The Sodium Doublet

The well known bright doublet which is responsible for the bright yellow light from a sodium lamp may be used to demonstrate several of the influences which cause splitting of the emission lines of atomic spectra. The transition which gives rise to the doublet is from the 3p to the 3s level, levels which would be the same in the hydrogen atom. The fact that the 3s (orbital quantum number = 0) is lower than the 3p (l=1) is a good example of the dependence of atomic energy levels on angular momentum. The 3s electron penetrates the 1s shell more and is less effectively shielded than the 3p electron, so the 3s level is lower (more tightly bound). The fact that there is a doublet shows the smaller dependence of the atomic energy levels on the total angular momentum . The 3p level is split into states with total angular momentum j=3/2 and j=1/2 by the magnetic energy of the electron spin in the presence of the internal magnetic field caused by the orbital motion. This effect is called the spin-orbit effect. In the presence of an additional externally applied magnetic field, these levels are further split by the magnetic interaction, showing dependence of the energies on the z-component of the total angular momentum. This splitting gives the Zeeman effect for sodium.

The magnitude of the spin-orbit interaction has the form μzB = μBSzLz. In the case of the sodium doublet, the difference in energy for the 3p3/2 and 3p1/2 comes from a change of 1 unit in the spin orientation with the orbital part presumed to be the same. The change in energy is of the form

ΔE = μBgB = 0.0021 eV

where μB is the Bohr magneton and g is the electron spin g-factor with value very close to 2. This gives an estimate of the internal magnetic field needed to produce the observed splitting:

μBgB = (5.79 x 10-5 eV/T)2B = 0.0021 eV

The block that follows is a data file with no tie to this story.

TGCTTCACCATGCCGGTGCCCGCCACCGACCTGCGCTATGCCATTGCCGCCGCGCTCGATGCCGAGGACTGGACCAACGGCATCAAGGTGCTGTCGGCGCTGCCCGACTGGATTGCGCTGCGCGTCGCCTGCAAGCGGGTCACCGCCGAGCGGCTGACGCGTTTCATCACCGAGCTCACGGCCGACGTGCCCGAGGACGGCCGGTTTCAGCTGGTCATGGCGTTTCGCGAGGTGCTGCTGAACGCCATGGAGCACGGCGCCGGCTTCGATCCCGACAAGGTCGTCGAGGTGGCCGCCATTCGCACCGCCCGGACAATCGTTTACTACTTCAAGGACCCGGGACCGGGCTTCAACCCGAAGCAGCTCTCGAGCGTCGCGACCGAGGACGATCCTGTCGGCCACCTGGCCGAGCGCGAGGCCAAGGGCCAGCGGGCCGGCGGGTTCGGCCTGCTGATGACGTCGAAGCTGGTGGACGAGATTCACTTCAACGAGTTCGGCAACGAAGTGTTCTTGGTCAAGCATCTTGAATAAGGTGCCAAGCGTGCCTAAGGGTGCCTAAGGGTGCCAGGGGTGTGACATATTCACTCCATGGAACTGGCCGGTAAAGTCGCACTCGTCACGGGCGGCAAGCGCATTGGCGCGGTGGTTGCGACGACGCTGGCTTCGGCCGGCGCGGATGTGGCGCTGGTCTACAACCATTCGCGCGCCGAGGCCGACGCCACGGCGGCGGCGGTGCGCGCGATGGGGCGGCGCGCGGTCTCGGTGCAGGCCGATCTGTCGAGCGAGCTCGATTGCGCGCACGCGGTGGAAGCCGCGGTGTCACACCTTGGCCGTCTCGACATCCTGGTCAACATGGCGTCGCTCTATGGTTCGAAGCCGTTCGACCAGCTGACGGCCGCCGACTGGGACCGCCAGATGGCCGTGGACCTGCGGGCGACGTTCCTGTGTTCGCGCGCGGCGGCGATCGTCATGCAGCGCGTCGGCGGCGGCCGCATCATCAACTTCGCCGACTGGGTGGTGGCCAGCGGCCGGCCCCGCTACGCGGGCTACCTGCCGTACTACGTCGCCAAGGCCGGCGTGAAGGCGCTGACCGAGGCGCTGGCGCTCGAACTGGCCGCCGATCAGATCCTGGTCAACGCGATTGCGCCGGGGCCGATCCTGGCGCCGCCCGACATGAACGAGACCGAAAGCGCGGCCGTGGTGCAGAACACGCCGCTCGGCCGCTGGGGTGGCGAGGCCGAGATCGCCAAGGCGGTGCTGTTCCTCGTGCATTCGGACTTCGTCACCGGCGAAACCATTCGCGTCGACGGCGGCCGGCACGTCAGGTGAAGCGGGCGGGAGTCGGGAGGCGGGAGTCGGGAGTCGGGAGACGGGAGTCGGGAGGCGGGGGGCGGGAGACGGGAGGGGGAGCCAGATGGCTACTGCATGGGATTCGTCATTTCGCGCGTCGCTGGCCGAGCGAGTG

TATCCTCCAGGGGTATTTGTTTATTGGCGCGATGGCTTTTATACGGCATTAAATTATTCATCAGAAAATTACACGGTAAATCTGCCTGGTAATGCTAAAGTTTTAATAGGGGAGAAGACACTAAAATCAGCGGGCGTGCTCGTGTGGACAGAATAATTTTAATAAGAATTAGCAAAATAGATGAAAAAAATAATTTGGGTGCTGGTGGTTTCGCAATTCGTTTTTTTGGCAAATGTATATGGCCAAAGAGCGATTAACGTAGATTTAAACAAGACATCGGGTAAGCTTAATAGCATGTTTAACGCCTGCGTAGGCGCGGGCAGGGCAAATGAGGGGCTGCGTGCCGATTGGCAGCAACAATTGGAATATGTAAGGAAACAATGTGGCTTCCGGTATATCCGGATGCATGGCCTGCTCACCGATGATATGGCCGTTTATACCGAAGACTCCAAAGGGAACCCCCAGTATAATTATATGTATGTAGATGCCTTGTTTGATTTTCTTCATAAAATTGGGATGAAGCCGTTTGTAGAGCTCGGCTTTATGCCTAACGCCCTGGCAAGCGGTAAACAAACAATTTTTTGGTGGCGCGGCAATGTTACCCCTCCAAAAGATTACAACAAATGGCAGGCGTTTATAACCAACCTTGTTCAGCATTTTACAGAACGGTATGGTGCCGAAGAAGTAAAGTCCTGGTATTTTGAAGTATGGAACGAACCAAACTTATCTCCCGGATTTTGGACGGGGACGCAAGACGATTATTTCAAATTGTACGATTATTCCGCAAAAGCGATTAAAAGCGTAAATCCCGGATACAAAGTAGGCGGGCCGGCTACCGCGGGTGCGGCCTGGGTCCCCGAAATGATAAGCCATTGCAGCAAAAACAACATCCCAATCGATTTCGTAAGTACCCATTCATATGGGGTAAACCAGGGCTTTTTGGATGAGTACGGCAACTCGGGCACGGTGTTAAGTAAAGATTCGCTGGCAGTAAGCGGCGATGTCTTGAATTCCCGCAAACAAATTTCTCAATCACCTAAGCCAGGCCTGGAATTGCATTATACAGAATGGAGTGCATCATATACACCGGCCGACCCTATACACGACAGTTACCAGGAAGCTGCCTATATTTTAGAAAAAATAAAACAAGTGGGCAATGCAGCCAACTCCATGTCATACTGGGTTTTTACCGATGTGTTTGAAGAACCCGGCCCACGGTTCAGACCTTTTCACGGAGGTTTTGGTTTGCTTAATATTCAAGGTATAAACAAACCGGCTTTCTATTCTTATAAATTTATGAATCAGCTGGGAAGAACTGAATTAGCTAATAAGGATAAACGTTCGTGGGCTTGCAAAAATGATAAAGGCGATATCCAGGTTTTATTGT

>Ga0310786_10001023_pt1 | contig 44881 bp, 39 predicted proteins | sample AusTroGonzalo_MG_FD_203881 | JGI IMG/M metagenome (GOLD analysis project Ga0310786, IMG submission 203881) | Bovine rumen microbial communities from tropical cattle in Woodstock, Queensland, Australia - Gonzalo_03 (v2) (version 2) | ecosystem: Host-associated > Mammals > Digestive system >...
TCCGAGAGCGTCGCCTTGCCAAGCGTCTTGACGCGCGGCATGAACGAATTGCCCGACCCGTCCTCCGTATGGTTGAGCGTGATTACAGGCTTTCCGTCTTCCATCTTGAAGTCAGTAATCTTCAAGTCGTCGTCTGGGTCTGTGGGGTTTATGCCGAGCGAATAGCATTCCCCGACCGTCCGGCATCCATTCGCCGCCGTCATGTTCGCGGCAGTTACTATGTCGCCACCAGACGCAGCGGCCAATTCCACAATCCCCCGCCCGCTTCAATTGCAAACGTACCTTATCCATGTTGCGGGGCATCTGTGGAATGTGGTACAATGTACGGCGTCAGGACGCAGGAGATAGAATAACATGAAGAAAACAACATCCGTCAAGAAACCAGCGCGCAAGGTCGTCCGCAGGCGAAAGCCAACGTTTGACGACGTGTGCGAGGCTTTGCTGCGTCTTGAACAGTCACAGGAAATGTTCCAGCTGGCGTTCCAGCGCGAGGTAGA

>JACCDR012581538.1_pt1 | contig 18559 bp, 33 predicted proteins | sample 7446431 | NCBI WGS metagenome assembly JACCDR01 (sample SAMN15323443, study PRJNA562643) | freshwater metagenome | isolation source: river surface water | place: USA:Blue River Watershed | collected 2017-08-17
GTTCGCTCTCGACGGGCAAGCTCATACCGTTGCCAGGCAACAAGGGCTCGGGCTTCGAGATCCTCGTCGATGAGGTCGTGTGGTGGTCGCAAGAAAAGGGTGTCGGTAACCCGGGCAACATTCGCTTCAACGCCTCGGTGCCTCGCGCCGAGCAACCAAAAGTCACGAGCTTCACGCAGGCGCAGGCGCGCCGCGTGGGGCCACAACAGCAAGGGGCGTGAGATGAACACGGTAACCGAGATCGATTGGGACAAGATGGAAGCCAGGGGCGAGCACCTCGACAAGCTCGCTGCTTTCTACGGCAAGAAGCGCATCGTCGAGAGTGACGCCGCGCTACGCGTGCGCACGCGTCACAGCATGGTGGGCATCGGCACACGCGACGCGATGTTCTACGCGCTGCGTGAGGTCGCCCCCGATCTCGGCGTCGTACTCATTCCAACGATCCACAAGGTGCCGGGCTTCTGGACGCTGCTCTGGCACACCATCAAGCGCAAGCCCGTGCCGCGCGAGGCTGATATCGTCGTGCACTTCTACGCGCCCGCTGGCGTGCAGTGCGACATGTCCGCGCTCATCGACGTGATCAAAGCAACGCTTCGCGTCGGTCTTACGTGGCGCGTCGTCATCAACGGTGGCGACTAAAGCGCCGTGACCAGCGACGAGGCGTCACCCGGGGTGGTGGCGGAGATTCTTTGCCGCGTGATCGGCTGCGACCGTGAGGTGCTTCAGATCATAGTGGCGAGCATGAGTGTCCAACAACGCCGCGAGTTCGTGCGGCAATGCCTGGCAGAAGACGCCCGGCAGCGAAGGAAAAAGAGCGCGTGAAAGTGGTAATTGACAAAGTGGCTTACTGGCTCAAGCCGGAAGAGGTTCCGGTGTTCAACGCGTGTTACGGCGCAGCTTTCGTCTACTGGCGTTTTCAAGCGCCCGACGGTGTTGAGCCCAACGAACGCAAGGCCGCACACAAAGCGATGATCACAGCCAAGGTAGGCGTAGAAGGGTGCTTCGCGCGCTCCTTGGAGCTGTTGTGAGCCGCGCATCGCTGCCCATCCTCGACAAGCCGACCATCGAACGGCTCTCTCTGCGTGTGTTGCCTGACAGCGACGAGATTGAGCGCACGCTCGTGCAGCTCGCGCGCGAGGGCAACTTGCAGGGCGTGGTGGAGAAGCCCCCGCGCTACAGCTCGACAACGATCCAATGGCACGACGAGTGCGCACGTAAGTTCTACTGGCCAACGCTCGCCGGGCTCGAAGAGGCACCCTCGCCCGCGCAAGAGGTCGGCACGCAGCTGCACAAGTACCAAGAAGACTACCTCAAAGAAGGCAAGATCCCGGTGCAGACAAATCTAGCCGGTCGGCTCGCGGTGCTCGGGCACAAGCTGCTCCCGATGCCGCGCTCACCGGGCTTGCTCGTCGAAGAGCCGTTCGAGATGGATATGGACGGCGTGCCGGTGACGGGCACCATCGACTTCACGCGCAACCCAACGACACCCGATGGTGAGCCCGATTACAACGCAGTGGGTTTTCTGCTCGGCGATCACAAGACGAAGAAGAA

B = 18 Tesla

This is a very large magnetic field by laboratory standards. Large magnets with dimensions over a meter, used for NMR and ESR experiments, have magnetic fields on the order of a Tesla.

More on sodium spectrumSodium Zeeman effect

Other spectra

Thornton & Rex
Sec 9.2

Serway, Moses, Moyer
Sec 8.3
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The Sodium Zeeman Effect

The sodium spectrum is dominated by the bright doublet known as the Sodium D-lines at 588.9950 and 589.5924 nanometers. From the energy level diagram it can be seen that these lines are emitted in a transition from the 3p to the 3s levels.

The sodium doublet is further spit by the application of an external magnetic field ( Zeeman effect). Using the vector model for total angular momentum, the splitting is seen to produce one level for each possible value of the z-component of the total angular momentum J.

The size of the magnetic energy contribution depends upon a geometrical factor called the Lande' g-factor. The values for the relevant quantum numbers and the associated values for the Lande' g-factor are shown in the table below.


Examination of the size of the Lande g-factor gL for the three levels will show why the splittings of the different levels are different in magnitude. The selection rules explain why the transitions shown are allowed and others not.

Some history
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Sodium Zeeman Effect: Early Observations

The splitting of the sodium doublet in the presence of an external magnetic field was observed by Pieter Zeeman in 1896, and the effect was subsequently named the Zeeman effect. It is remarkable that so much detailed spectroscopy was done long before the Bohr theory, and perhaps even more remarkable that Zeeman's first study of the sodium Zeeman splitting was done the year before J. J.Thomson's discovery of the electron in 1897.

After Thomson's work, Zeeman and Lorentz did further study of the influence of magnetic fields on the spectral emissions from atoms. By analysis of the splitting of the sodium doublet, they were able to demonstrate that the charge to mass ratio of the charge responsible for the splitting was the same as Thomson's electron. This was the first direct demonstration that electrons were involved in the production of the spectral line emissions.


Ch 2
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